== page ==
By Jon Street Vermont WatchDog.org
The results are in and they’re not pretty.
Vermont is one of the “least free” states, according to a report on economic freedom in North America.
“It’s sad, but not surprising. What’s worse is we’re headed in the wrong direction,” said Rob Roper, president of the Ethan Allen Institute, a Vermont-based free-market think tank.
The report looked at things like how much the government contributes to the overall state economy and workforce, levels of tax revenue, minimum wage laws and labor union density.
Generally, states that have higher taxes, enforce higher minimum wage laws and require workers to join labor unions are considered to be the “least free” states in terms of economic freedom.
The Tax Foundation, a nonpartisan tax research group based in Washington, D.C., ranked Vermont 13th in the country for the highest combined state and local taxes in 2010, the most recent year for which complete data are available.
Higher taxes generally mean more government involvement in economic enterprise, thus limiting the economic freedom of the private sector.
Vermont’s minimum wage of $8.60 per hour, another contributing factor for it being ranked one of the “least free” states, is higher than the national average minimum wage of $7.25, according to the U.S. Department of Labor. That means employers and their employees have fewer options to negotiate wages and other employee benefits. In effect, a higher minimum wage can make it more difficult for employers to hire more workers, potentially limiting how fast a business can grow.
Vermont’s labor union laws don’t help its case for economic freedom either.
The Green Mountain State is not considered a “right to work” state, according to the National Right to Work Foundation. The Virginia-based right-to-work group considers any state with a law protecting workers from being forced to join labor unions a “right to work” state. Without such a law in Vermont, it’s possible that workers who do not want to participate in organized labor are forced to pay for union membership anyway.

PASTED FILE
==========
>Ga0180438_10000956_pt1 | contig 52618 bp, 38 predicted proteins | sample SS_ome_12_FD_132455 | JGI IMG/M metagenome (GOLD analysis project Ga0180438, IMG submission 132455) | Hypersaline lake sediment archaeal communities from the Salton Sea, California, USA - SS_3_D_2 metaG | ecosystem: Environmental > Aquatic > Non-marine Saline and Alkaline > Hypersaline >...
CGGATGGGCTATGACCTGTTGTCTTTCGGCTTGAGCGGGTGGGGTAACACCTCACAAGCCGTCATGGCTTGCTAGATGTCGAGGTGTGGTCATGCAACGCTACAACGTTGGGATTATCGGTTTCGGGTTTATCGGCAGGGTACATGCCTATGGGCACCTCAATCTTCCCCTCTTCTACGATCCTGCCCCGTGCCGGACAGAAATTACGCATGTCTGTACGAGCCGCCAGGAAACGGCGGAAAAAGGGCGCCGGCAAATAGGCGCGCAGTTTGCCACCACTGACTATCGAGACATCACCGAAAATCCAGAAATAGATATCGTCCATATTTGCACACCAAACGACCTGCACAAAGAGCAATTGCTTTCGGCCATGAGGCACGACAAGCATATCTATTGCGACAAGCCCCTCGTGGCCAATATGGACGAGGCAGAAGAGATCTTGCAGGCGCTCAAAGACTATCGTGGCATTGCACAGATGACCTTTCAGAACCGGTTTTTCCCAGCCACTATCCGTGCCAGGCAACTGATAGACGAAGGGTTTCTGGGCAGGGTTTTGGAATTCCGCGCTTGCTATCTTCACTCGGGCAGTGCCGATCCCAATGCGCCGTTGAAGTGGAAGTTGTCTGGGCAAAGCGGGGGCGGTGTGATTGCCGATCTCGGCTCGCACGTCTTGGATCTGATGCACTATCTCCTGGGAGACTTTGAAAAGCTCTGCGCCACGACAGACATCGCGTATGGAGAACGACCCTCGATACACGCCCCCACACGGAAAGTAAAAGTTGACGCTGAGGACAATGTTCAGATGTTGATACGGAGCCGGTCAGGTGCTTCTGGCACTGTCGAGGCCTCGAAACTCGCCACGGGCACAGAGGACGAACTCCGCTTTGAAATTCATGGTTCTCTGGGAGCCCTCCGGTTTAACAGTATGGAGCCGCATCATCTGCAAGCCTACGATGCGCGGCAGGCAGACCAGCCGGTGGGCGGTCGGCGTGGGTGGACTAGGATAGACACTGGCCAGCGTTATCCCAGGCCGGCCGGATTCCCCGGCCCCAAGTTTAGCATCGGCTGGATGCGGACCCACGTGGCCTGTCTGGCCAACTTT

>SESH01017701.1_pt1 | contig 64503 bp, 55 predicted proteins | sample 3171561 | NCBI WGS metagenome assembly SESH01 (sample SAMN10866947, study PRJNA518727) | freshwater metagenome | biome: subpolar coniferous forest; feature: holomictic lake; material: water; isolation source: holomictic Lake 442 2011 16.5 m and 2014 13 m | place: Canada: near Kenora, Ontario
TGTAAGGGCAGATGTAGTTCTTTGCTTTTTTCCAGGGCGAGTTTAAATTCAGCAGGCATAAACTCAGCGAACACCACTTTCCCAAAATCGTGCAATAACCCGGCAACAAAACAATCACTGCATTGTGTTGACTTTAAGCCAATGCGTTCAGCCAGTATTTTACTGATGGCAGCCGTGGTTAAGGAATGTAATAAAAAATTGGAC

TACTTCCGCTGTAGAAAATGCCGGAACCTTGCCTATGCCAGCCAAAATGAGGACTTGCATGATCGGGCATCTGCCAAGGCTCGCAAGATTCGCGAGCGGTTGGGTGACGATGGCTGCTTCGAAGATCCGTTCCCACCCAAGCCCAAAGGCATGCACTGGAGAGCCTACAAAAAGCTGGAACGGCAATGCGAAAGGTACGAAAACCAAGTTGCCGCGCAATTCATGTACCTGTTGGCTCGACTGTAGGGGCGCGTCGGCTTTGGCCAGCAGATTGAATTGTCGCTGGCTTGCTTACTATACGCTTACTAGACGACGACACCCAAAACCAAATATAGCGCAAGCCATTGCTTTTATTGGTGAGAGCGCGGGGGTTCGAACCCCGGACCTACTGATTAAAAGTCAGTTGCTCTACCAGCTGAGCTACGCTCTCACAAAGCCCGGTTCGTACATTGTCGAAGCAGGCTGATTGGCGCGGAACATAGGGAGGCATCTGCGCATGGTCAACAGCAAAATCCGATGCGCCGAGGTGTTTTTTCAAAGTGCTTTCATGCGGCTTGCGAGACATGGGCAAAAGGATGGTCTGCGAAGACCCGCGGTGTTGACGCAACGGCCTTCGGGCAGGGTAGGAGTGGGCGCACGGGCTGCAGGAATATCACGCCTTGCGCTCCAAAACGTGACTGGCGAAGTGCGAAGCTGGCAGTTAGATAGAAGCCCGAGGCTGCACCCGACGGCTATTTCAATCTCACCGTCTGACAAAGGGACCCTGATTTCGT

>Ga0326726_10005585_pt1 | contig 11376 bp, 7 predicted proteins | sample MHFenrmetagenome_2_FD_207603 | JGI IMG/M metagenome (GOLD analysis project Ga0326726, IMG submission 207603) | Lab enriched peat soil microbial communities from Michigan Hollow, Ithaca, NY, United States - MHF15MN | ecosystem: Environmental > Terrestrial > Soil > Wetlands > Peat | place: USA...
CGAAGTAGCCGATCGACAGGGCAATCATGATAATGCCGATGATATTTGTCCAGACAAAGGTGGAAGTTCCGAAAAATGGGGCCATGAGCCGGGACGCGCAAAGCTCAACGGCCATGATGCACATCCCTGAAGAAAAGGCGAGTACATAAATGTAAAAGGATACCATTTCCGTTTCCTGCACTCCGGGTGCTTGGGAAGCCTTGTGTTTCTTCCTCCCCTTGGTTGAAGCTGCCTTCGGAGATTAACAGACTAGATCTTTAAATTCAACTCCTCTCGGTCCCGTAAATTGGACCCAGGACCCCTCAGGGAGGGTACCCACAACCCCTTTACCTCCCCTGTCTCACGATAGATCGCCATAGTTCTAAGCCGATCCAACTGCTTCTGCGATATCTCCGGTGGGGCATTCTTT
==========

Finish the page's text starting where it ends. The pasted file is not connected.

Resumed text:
Vermont tied for “least free” with nine other states — New Mexico, West Virginia, Mississippi, Maine, Kentucky, Montana, Arkansas, Hawaii and Rhode Island. These bottom 10 states had an average gross domestic product of $40,014 in 2011. That’s compared with an average GDP per capita of $49,355 for the other states.
Delaware, Texas, Nevada, Wyoming, South Dakota, Colorado, Nebraska, Georgia, Uta, and Illinois were among the ten “most free” states. The average GDP per capita in these states in 2011 was $53,077, compared with the average GDP per capita of $46,089 for the bottom 40 states.
“I can only imagine where we will end up after single-payer health care is fully implemented,” said Roper, of the Ethan Allen Institute.
“The findings in the study that economic freedom is positively correlated with higher per capita income, economic growth, greater life expectancy, stronger civil institutions, etc. just shows that our political class is actively working against our own prosperity and happiness,” he said.
Contact Jon Street at firstname.lastname@example.org